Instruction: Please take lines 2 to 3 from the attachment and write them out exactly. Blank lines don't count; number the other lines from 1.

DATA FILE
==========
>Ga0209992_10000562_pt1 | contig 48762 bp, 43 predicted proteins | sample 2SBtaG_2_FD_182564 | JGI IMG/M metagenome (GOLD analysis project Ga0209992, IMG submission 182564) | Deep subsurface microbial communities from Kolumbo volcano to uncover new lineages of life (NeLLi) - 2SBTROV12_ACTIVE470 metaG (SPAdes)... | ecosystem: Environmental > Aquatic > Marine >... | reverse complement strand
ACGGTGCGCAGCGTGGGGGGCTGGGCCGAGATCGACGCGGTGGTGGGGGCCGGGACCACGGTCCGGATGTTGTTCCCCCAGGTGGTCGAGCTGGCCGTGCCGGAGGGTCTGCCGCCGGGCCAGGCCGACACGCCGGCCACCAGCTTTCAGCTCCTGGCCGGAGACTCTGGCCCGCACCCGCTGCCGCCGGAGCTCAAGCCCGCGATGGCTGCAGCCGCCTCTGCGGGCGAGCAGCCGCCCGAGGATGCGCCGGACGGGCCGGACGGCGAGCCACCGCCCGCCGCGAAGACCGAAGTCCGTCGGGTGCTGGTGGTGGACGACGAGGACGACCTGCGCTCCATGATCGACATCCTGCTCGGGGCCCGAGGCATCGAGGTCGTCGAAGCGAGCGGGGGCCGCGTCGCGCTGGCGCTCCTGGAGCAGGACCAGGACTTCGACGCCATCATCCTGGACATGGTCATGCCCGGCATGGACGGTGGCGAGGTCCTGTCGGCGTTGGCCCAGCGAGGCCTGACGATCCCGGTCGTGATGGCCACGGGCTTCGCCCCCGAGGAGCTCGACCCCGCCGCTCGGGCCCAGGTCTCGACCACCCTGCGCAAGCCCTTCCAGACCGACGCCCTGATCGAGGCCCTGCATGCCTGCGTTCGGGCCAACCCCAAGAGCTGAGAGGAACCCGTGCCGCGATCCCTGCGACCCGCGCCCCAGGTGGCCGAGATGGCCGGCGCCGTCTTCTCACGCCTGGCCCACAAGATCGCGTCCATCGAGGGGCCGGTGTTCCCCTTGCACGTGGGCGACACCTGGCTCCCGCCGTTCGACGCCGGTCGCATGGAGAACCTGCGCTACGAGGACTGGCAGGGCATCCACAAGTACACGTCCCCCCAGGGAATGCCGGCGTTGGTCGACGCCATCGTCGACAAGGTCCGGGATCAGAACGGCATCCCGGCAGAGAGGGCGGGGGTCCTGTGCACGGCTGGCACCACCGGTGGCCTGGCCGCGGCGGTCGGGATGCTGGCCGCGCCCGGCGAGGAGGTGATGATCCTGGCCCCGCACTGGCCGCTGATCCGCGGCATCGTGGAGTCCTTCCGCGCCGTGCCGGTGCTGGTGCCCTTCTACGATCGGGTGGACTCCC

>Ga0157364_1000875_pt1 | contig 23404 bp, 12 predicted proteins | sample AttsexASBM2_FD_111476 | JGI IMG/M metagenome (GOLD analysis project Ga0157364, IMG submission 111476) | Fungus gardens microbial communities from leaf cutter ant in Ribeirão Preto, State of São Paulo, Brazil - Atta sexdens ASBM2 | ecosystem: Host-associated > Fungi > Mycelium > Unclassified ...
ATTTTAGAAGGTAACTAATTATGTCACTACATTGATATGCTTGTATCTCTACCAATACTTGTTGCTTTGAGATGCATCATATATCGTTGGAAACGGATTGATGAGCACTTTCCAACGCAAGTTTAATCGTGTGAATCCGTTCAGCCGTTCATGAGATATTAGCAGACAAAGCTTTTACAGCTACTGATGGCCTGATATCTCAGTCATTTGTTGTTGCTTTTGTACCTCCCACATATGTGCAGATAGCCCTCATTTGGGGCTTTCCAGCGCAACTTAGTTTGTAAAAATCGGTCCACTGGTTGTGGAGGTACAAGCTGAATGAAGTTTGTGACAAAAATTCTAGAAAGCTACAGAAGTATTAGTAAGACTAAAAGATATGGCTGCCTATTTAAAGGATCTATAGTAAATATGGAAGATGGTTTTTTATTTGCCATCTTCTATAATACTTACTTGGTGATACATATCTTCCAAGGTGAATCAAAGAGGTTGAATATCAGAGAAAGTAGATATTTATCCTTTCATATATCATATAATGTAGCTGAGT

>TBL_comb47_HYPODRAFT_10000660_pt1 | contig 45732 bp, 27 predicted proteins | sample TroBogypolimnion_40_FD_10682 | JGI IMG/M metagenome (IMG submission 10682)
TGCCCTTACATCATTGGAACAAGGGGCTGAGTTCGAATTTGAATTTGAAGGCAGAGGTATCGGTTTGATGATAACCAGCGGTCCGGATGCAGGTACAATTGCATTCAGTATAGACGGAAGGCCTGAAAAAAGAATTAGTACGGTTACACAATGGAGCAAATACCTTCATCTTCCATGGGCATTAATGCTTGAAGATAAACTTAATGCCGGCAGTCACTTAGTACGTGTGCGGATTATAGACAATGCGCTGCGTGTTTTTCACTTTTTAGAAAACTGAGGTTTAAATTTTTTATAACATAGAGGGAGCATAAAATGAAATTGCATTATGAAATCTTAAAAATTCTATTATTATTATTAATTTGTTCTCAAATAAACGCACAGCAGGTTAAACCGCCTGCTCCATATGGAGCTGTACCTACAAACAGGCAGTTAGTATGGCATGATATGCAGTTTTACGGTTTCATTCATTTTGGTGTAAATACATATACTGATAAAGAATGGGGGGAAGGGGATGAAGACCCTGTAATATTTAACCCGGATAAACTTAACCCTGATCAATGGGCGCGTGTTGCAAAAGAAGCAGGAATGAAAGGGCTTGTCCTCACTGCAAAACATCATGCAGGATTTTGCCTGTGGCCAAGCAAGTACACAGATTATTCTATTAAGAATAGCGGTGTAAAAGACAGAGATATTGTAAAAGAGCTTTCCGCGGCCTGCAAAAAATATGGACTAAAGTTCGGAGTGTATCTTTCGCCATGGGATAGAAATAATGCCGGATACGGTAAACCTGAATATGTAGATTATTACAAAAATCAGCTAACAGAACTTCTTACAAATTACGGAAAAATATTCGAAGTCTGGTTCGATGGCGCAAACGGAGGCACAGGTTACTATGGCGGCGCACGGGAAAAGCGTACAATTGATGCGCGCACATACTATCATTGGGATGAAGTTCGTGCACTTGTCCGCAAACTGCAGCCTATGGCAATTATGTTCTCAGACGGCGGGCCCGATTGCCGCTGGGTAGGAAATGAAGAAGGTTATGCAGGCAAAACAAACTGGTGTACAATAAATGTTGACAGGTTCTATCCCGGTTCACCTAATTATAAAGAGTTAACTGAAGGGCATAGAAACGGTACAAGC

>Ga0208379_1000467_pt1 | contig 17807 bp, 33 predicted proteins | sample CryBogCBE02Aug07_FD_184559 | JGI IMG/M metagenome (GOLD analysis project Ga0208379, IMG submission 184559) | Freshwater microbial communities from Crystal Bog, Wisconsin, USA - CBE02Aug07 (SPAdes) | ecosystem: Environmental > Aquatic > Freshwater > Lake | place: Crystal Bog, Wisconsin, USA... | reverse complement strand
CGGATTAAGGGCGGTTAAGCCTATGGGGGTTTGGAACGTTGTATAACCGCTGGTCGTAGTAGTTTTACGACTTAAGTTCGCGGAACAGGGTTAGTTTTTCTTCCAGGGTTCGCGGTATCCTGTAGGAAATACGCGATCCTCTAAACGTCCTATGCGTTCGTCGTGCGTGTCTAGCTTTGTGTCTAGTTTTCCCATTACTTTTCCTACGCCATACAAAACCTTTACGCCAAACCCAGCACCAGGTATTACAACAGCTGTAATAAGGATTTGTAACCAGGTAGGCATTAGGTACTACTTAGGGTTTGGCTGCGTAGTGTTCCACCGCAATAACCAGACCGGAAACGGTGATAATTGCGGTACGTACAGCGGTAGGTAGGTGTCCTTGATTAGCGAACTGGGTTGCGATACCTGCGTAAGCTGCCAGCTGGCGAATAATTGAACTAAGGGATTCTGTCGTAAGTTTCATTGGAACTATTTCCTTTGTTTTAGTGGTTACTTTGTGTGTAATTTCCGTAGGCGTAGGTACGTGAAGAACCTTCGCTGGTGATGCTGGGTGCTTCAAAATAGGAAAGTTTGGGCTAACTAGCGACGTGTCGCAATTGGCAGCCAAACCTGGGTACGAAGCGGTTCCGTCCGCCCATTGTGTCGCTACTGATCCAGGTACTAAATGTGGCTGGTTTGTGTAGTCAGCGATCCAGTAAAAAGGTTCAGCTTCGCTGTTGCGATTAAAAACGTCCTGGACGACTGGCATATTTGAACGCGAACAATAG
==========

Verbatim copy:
ACGGTGCGCAGCGTGGGGGGCTGGGCCGAGATCGACGCGGTGGTGGGGGCCGGGACCACGGTCCGGATGTTGTTCCCCCAGGTGGTCGAGCTGGCCGTGCCGGAGGGTCTGCCGCCGGGCCAGGCCGACACGCCGGCCACCAGCTTTCAGCTCCTGGCCGGAGACTCTGGCCCGCACCCGCTGCCGCCGGAGCTCAAGCCCGCGATGGCTGCAGCCGCCTCTGCGGGCGAGCAGCCGCCCGAGGATGCGCCGGACGGGCCGGACGGCGAGCCACCGCCCGCCGCGAAGACCGAAGTCCGTCGGGTGCTGGTGGTGGACGACGAGGACGACCTGCGCTCCATGATCGACATCCTGCTCGGGGCCCGAGGCATCGAGGTCGTCGAAGCGAGCGGGGGCCGCGTCGCGCTGGCGCTCCTGGAGCAGGACCAGGACTTCGACGCCATCATCCTGGACATGGTCATGCCCGGCATGGACGGTGGCGAGGTCCTGTCGGCGTTGGCCCAGCGAGGCCTGACGATCCCGGTCGTGATGGCCACGGGCTTCGCCCCCGAGGAGCTCGACCCCGCCGCTCGGGCCCAGGTCTCGACCACCCTGCGCAAGCCCTTCCAGACCGACGCCCTGATCGAGGCCCTGCATGCCTGCGTTCGGGCCAACCCCAAGAGCTGAGAGGAACCCGTGCCGCGATCCCTGCGACCCGCGCCCCAGGTGGCCGAGATGGCCGGCGCCGTCTTCTCACGCCTGGCCCACAAGATCGCGTCCATCGAGGGGCCGGTGTTCCCCTTGCACGTGGGCGACACCTGGCTCCCGCCGTTCGACGCCGGTCGCATGGAGAACCTGCGCTACGAGGACTGGCAGGGCATCCACAAGTACACGTCCCCCCAGGGAATGCCGGCGTTGGTCGACGCCATCGTCGACAAGGTCCGGGATCAGAACGGCATCCCGGCAGAGAGGGCGGGGGTCCTGTGCACGGCTGGCACCACCGGTGGCCTGGCCGCGGCGGTCGGGATGCTGGCCGCGCCCGGCGAGGAGGTGATGATCCTGGCCCCGCACTGGCCGCTGATCCGCGGCATCGTGGAGTCCTTCCGCGCCGTGCCGGTGCTGGTGCCCTTCTACGATCGGGTGGACTCCC

>Ga0157364_1000875_pt1 | contig 23404 bp, 12 predicted proteins | sample AttsexASBM2_FD_111476 | JGI IMG/M metagenome (GOLD analysis project Ga0157364, IMG submission 111476) | Fungus gardens microbial communities from leaf cutter ant in Ribeirão Preto, State of São Paulo, Brazil - Atta sexdens ASBM2 | ecosystem: Host-associated > Fungi > Mycelium > Unclassified ...